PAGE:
Q\When to use “*” and “&”?
A\ “*” is used for declaring a pointer. “&” is used for declaring/defining a reference (has to be done at initialization). A pointer is different from a reference as the pointer is its own variable with its own memory address that contains the address of what it points to.
“*” is also used for dereferencing pointers (see next Q/A) and “&” is the address-of operator.
Q\When to use “->” and “.”?
A\ pointer->at(i) is equivalent to (*pointer)[i] which translates to a structure dereferencing (member of object pointed to by) operation.
“.” is used for structure referencing (member of object) operations.
Q\What is the difference between Pointers, Objects and References? What’s the difference between pass-by-reference and pass-by-value?
A\ A Pointer is a memory variable that contains the address of the object it points to when initialized. It is allocated on the stack (automatic allocation)
An Object is a variable allocated on the stack. A Reference is a synonym for the object and shares and contains the address of the object it’s assigned until it goes out of scope.
int i = 3;
int *p = &i;
int &ref = i; //constant pointer => reference (not pointer to constant) //Has to stay that way, cannot be reassigned! int &ref => int *const ref;
MyObject x; //x is a stack variable of type MyObject
MyObject *y; //y is a pointer stack variable that holds addresses of MyObject type variables
MyObject *z = new MyObject(); //z is a pointer on the stack and contains the address of an instance of //MyObject allocated on the heap (Dynamic Allocation)
MyObject *a = &x; //a is a pointer on the stack and contains the address of x (points to variable x)
int func(MyObject *obj, MyObject object, int &a)
//pass-by-reference parameter will be passed by creating a copy of the source pointer and setting it to point to source object.
//pass-by-value parameter will be passed by creating a copy of the entire source object on the stack.
//pass-by-reference without copying: when address is passed using “&”.
Q\What is a const reference? How to use the const keyword?
A\ A const reference is used when passing a reference to a function with the intention that the function will not modify its variable’s value (the variable is read-only).
The const keyword is used for type/function declarations that we don’t want modified.
Q\What is the difference between “const char *p = &a” and “char *const p = &a”?
A\ The first is a pointer to constant: the value of the pointer cannot change (a is constant) i.e. p cannot change value of a. Can be NULL and do arithmetic operations.
The second is constant pointer: similar to a reference, value of a can change through p but value of p is constant (reference).
Q\What is the rule of three (five)?
A\ Classes should have the following members as default:
- A Copy Constructor
- A Move Constructor
- A Destructor
- A Copy Assignment Operator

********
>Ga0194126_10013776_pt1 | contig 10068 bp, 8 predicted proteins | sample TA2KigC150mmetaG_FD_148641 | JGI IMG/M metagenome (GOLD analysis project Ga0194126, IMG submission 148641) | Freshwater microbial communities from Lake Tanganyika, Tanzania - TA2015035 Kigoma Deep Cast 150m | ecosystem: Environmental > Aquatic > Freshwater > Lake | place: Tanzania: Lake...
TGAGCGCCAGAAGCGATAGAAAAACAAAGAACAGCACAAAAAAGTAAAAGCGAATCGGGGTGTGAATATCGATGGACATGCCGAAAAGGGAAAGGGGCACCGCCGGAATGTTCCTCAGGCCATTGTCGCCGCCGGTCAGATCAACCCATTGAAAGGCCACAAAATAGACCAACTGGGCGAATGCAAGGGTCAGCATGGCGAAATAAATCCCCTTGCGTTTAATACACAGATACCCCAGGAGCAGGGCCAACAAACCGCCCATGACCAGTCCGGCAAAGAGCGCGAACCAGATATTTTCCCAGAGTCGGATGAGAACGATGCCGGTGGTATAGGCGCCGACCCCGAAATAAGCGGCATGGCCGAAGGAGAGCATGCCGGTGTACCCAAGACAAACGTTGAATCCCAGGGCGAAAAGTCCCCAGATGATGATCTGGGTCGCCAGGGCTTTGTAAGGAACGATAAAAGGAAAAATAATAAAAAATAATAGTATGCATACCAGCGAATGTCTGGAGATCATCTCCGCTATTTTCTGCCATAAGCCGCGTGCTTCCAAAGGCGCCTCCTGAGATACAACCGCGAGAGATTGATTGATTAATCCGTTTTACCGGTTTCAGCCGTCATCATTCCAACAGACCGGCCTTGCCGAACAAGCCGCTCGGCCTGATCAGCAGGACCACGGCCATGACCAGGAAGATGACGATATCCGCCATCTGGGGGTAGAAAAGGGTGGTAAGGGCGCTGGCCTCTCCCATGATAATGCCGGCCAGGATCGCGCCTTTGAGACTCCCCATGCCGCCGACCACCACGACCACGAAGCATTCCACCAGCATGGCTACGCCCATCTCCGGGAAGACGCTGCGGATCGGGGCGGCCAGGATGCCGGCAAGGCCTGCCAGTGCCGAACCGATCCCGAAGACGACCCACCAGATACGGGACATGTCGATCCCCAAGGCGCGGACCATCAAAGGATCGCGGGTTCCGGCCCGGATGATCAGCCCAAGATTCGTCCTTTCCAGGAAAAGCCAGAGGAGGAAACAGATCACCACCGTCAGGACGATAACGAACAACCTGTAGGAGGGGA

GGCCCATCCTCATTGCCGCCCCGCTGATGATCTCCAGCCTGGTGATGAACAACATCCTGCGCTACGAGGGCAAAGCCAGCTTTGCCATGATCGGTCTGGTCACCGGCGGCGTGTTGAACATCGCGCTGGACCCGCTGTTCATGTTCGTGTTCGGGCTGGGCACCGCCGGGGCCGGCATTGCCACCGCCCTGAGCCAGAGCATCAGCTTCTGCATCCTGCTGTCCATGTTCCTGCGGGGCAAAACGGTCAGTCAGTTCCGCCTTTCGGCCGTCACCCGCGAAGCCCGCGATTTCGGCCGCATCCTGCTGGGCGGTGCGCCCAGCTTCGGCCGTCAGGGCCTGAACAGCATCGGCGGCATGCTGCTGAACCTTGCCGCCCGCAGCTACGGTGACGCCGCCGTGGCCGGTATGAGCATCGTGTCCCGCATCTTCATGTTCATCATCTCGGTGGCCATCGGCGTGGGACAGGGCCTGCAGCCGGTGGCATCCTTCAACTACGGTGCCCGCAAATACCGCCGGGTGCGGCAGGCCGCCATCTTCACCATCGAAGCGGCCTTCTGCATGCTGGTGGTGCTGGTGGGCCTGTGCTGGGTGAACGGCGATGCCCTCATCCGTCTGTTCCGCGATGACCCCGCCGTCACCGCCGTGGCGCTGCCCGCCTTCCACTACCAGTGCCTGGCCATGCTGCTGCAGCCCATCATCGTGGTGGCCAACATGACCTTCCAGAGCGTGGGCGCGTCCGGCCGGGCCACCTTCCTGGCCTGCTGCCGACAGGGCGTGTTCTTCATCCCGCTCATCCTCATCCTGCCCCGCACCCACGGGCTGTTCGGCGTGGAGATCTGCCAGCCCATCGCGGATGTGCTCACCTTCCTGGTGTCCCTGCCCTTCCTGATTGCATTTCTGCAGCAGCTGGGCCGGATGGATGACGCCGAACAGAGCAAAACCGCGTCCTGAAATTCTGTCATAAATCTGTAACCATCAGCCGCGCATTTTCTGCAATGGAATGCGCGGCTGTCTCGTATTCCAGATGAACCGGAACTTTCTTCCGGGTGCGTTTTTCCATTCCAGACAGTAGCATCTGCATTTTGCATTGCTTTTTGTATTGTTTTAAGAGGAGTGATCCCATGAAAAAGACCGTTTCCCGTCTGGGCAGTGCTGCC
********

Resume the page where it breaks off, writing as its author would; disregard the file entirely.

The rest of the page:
- A Move Assignment Operator
Q\What does the static keyword do?
A\ Depends on the context:
- Static Variables defined in namespace scopes are only defined in that scope and can’t be accessed from outside said scope. They have the lifetime of the unit (.cpp) they’re defined in.
- Static Variables defined in function scopes share memory location/address. Variables are shared across function calls.
- Static Variables defined as class members share memory location/address. Variables are shared across class instances.
- Static Functions defined as class members share memory location/address. Variables are shared across class instances.
In general, static usually refers to either internal linkage or storage. Global variables are different from static variables in the sense that they have external linkage.
Q\What is the importance of a copy constructor and how to write one?
A\ A copy constructor is important when deep copying class instances. They take an instance of the class as their input argument.
Q\How to use the STL vector container and its thrust library equivalents with host/device programming?
A\ First, the name of the std::vector container is NOT a pointer to its first element; unlike C arrays.
With the standard vector container, we can create dynamically allocated arrays using a non-const size parameter in the static array allocation syntax. Deletion is automatic like in static arrays also.
size_t size = 10;
int *darray = new int[size];
delete  darray;
The push_back() function:
- adds argument to the end of the array.
- allocates some memory, adds elements until memory is exhausted.
- reallocates more memory and moves (copies) the original array into the new space, therefore copy constructors are useful here.
Q\What are smart pointers?
A\ In C++11, smart pointers are used when declaring heap allocations so they behave as stack allocations, i.e. deletion/freeing memory is automatic on scope exits. A smart pointer is declared on the stack (as a local or automatic variable) using the original raw pointer as its initial value.
Q\When to use return by value and return by reference?
A\ Use return by value when:
- returning variables that were declared/modified (function arguments) inside the function.
Use return by address when:
- returning a built-in array or pointer (dynamically allocated memory)
- returning function parameters that were passed by address
Be careful when returning addresses of variables that were local to the function.
Use return by reference when:
- returning struct or class that was not destroyed inside the function
- returning a reference parameter
- returning an array element that was passed into the function
int & returnByReference(); //whatever is returned has to be static
int value = returnByReference(); //Correct
int &ref = returnByValue(); //Not Correct
const int &ref = returnByValue(); Corrrect